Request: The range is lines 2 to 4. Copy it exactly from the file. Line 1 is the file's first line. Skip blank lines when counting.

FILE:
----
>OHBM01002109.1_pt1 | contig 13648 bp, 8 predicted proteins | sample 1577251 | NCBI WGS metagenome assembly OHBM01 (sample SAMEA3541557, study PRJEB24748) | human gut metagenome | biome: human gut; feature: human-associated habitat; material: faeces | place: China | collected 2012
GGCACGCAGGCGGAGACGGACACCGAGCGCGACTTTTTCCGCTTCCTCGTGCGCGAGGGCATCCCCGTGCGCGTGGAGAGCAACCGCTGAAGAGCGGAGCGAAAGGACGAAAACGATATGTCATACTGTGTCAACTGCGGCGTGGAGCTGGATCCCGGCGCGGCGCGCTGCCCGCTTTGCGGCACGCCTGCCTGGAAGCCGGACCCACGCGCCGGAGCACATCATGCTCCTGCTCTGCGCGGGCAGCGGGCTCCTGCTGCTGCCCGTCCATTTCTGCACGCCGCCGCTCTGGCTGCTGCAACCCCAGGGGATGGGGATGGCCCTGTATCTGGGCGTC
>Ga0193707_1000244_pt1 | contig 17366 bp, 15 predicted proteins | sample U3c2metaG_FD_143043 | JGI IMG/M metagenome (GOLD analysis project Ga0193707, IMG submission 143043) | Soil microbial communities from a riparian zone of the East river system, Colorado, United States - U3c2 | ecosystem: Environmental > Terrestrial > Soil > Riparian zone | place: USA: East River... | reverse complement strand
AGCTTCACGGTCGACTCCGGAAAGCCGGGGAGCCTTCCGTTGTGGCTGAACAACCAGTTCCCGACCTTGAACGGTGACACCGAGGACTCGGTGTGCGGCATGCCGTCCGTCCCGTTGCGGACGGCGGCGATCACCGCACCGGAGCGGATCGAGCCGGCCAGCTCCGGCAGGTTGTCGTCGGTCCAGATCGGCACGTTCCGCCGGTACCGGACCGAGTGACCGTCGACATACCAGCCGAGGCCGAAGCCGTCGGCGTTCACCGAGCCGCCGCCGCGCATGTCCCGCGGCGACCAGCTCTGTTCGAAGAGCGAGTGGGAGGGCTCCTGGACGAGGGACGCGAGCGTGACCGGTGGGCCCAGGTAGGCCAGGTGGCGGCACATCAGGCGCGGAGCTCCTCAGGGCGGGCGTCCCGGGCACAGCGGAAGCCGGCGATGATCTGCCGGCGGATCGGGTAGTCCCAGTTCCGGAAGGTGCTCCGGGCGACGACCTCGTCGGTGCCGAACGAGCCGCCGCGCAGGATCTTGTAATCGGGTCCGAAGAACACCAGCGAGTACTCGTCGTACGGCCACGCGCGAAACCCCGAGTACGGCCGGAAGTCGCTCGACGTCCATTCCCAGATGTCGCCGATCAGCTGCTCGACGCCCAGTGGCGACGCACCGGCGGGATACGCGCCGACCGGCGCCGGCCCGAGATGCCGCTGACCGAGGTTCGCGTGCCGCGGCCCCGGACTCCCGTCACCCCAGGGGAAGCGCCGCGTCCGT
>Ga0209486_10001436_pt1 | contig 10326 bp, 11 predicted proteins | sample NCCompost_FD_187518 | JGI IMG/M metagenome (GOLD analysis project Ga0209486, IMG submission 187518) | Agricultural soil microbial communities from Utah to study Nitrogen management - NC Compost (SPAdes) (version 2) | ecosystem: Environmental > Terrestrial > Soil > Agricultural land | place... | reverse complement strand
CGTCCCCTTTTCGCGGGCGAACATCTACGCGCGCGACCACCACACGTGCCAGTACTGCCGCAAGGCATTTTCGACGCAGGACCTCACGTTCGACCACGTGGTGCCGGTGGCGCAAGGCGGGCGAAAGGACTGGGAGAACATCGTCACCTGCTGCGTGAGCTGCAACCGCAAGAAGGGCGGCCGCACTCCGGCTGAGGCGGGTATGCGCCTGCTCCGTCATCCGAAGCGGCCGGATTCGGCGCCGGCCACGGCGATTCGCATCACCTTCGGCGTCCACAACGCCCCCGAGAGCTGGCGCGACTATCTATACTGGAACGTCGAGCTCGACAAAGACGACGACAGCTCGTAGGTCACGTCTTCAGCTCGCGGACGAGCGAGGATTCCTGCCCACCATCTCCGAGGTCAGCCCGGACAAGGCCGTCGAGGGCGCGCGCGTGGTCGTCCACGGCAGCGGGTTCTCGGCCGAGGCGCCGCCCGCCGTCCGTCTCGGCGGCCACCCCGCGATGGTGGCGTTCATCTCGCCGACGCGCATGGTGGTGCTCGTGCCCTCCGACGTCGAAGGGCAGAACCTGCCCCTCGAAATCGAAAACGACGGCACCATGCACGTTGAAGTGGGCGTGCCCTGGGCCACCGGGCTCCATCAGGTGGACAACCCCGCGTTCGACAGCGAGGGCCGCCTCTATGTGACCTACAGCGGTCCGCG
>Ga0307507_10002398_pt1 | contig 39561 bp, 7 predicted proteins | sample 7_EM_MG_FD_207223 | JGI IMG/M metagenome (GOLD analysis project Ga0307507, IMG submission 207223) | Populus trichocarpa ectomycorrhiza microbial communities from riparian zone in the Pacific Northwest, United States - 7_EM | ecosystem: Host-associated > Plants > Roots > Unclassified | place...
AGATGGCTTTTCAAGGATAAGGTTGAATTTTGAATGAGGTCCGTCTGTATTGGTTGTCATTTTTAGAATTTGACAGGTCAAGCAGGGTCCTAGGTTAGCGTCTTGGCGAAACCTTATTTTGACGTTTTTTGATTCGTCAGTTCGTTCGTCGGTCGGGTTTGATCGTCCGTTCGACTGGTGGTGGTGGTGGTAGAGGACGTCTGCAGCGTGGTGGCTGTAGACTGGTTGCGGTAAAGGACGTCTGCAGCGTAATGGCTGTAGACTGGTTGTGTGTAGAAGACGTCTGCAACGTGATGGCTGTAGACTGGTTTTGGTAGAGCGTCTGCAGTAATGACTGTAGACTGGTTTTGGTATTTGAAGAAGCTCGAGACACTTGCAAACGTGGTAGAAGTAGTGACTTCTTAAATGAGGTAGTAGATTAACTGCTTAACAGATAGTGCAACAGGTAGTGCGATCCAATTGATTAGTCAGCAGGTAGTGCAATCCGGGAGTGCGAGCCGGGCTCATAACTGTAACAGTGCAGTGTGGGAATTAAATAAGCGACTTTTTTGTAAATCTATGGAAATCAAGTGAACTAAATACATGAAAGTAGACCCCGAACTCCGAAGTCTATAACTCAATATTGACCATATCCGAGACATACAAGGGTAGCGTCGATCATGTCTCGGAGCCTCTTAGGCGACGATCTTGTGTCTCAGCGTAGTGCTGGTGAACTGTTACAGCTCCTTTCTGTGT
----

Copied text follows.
GGCACGCAGGCGGAGACGGACACCGAGCGCGACTTTTTCCGCTTCCTCGTGCGCGAGGGCATCCCCGTGCGCGTGGAGAGCAACCGCTGAAGAGCGGAGCGAAAGGACGAAAACGATATGTCATACTGTGTCAACTGCGGCGTGGAGCTGGATCCCGGCGCGGCGCGCTGCCCGCTTTGCGGCACGCCTGCCTGGAAGCCGGACCCACGCGCCGGAGCACATCATGCTCCTGCTCTGCGCGGGCAGCGGGCTCCTGCTGCTGCCCGTCCATTTCTGCACGCCGCCGCTCTGGCTGCTGCAACCCCAGGGGATGGGGATGGCCCTGTATCTGGGCGTC
>Ga0193707_1000244_pt1 | contig 17366 bp, 15 predicted proteins | sample U3c2metaG_FD_143043 | JGI IMG/M metagenome (GOLD analysis project Ga0193707, IMG submission 143043) | Soil microbial communities from a riparian zone of the East river system, Colorado, United States - U3c2 | ecosystem: Environmental > Terrestrial > Soil > Riparian zone | place: USA: East River... | reverse complement strand
AGCTTCACGGTCGACTCCGGAAAGCCGGGGAGCCTTCCGTTGTGGCTGAACAACCAGTTCCCGACCTTGAACGGTGACACCGAGGACTCGGTGTGCGGCATGCCGTCCGTCCCGTTGCGGACGGCGGCGATCACCGCACCGGAGCGGATCGAGCCGGCCAGCTCCGGCAGGTTGTCGTCGGTCCAGATCGGCACGTTCCGCCGGTACCGGACCGAGTGACCGTCGACATACCAGCCGAGGCCGAAGCCGTCGGCGTTCACCGAGCCGCCGCCGCGCATGTCCCGCGGCGACCAGCTCTGTTCGAAGAGCGAGTGGGAGGGCTCCTGGACGAGGGACGCGAGCGTGACCGGTGGGCCCAGGTAGGCCAGGTGGCGGCACATCAGGCGCGGAGCTCCTCAGGGCGGGCGTCCCGGGCACAGCGGAAGCCGGCGATGATCTGCCGGCGGATCGGGTAGTCCCAGTTCCGGAAGGTGCTCCGGGCGACGACCTCGTCGGTGCCGAACGAGCCGCCGCGCAGGATCTTGTAATCGGGTCCGAAGAACACCAGCGAGTACTCGTCGTACGGCCACGCGCGAAACCCCGAGTACGGCCGGAAGTCGCTCGACGTCCATTCCCAGATGTCGCCGATCAGCTGCTCGACGCCCAGTGGCGACGCACCGGCGGGATACGCGCCGACCGGCGCCGGCCCGAGATGCCGCTGACCGAGGTTCGCGTGCCGCGGCCCCGGACTCCCGTCACCCCAGGGGAAGCGCCGCGTCCGT